An edited version of this article appeared in the Cambridge United matchday programme for the game against MK Dons on 13 October 2018.
Long winter evenings spent yarning round a hissing log fire are just around the corner. You’ll be wanting some U’s-related trivia for you and your mate to debate.
Here’s a question to set tongues wagging: can you name the grounds within the Cambridge city boundaries that United have played at?
We don’t need to refer to Andrew Bennett’s brilliant Celery & Coconuts history books to be able to list the Abbey Stadium (formerly known as the Abbey ground or simply Newmarket Road) and its predecessor, the Celery Trenches, located nearby.
Early in the last century, ‘home’ United venues included Parker’s Piece, Stourbridge Common and Midsummer Common, and at least one fixture of more recent times was played on Coldhams Common.
Early ‘away’ venues included the New Cherry Hinton ground, somewhere in Newnham, Chesterton Rec and Trinity New Ground.
United have performed on the sacred turf of Fenner’s cricket ground and, equally surprisingly, have turned out twice at the University’s rugby union headquarters in Grange Road.
The first occasion they ventured on to oval-ball territory was in December 1942, when the wartime Abbey United stuffed a local civil service team 10-2.
The next came on 20 March 1954, when the U’s took on their supposedly bigger and better rivals from over the Cam in a Cambs Invitation Cup semi-final.
The new-look cup was supposed to have featured eight clubs that season but holders Wisbech decided they had better things to do. That left United, City, Camden, Ely, Histon, March and Pegasus – a club composed of Cambridge and Oxford students – to fight it out.
Centre forward Albert George – father of former Abbey beat bobby Trevor – notched a hat-trick as the U’s thrashed March 6-1 in the first round and set up the Grange Road showdown.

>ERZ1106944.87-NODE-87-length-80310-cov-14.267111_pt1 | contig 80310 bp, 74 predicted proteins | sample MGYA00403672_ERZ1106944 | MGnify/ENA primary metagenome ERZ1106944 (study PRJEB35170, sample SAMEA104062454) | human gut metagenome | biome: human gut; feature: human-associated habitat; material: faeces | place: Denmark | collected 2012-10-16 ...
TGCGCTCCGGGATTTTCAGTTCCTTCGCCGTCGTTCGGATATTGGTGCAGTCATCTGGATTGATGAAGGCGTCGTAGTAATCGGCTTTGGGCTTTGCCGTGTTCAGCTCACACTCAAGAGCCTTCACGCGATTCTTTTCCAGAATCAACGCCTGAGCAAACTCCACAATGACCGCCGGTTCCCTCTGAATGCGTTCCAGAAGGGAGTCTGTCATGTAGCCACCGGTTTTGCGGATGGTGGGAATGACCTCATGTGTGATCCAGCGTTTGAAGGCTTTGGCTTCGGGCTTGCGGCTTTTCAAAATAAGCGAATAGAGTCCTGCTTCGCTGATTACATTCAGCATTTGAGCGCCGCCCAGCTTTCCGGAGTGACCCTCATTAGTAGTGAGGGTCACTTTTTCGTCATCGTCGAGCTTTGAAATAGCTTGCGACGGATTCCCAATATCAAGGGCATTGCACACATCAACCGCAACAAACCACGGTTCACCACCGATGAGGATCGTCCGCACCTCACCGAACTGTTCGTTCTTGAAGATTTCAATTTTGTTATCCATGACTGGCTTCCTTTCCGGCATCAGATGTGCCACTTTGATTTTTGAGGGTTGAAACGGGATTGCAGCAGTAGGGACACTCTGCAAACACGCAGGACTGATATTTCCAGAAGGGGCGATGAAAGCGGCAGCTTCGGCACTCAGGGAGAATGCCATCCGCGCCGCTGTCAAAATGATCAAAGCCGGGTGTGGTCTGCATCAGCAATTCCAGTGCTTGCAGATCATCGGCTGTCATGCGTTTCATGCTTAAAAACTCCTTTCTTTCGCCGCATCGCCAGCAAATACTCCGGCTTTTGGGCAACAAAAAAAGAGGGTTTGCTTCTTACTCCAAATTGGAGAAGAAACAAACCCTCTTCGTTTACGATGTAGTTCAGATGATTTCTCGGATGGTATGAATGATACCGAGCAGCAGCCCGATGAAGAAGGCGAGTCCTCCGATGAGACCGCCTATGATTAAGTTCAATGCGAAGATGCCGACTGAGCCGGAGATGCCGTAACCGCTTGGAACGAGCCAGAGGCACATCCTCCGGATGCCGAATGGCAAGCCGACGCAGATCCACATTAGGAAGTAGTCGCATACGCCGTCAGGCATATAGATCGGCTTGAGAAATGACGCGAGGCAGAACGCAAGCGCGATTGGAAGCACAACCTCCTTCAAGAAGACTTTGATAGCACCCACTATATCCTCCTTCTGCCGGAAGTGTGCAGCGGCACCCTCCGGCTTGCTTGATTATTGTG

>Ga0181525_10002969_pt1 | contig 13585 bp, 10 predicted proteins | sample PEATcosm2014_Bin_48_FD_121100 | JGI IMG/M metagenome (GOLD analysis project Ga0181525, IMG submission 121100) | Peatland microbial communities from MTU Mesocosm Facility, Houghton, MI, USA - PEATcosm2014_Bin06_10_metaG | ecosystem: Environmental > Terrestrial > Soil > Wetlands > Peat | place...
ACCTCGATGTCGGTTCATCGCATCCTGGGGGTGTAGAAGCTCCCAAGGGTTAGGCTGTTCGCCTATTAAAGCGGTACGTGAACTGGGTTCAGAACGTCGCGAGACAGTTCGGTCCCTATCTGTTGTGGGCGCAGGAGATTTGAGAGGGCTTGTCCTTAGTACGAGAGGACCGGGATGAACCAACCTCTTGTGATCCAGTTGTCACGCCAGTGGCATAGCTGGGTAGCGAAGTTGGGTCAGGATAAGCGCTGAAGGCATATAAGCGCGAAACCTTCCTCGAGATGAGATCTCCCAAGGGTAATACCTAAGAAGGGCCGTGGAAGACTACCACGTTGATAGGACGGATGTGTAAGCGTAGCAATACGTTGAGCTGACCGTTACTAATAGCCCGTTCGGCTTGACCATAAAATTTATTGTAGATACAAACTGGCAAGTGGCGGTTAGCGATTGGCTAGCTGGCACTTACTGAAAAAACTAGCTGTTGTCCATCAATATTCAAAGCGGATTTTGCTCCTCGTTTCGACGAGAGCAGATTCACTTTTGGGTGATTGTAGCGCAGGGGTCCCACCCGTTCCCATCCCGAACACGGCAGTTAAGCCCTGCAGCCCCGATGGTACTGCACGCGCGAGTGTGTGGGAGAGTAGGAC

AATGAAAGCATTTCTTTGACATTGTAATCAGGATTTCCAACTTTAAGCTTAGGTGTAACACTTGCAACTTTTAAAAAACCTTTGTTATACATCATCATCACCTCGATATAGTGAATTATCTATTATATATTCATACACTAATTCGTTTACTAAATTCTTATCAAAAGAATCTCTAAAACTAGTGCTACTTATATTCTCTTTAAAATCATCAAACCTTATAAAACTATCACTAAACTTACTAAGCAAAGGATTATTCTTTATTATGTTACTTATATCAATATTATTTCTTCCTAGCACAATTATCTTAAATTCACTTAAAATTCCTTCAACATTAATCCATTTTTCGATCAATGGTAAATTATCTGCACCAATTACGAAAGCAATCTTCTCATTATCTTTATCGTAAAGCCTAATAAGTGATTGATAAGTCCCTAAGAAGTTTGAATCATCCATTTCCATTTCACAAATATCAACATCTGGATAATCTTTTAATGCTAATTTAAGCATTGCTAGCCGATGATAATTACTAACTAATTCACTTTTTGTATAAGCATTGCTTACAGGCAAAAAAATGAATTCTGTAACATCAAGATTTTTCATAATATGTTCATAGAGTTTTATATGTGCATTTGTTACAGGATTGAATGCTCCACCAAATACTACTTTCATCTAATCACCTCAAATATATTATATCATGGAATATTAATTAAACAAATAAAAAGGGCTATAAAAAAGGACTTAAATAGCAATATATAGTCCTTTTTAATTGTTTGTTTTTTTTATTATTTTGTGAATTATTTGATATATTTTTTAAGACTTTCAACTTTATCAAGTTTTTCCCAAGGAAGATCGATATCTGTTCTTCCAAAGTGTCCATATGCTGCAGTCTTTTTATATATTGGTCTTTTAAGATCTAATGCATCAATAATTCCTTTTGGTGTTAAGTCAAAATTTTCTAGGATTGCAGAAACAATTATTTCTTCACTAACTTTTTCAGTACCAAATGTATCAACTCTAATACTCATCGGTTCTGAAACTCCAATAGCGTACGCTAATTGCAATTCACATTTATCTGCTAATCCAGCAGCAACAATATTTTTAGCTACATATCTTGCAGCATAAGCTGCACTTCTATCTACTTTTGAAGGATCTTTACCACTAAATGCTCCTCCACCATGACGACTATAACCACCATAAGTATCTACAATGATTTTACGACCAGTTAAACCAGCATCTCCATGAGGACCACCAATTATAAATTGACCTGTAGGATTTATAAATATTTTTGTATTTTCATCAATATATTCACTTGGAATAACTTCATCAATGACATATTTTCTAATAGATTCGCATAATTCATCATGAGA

United were expected to beat the City gents, who had finished a disappointing seventh in the Athenian League, and goals from inside left Jack Thomas duly made it 2-0 in front of an all-ticket crowd of 5,000.
The final, against Histon at Milton Road, started badly and quickly got worse.
Player-manager Bill Whittaker had to have painkilling injections before and during the match (partly excusing a late penalty miss, perhaps) and Thomas, victim of a leg muscle strain early on, hobbled through the game as a passenger. It finished goalless.
Chaos then ensued: no one had a clue what was supposed to happen next. Should extra time be played or not? Eventually, Cambs FA secretary Bill Ling stepped forward to decree that the match should continue.
A crowd of 5,645 watched, grumbling, as U’s and Stutes slugged it out. At the end of 120 strength- and patience-sapping minutes, it was still 0-0 as far as anyone could make out – night had descended by that stage.
The season was at an end and there was nothing else for it: a replay would have to be staged the following season.
United finished the job nearly six months later with a 3-1 win at Milton Road, Thomas (two) and Peter Dobson doing the goalscoring honours.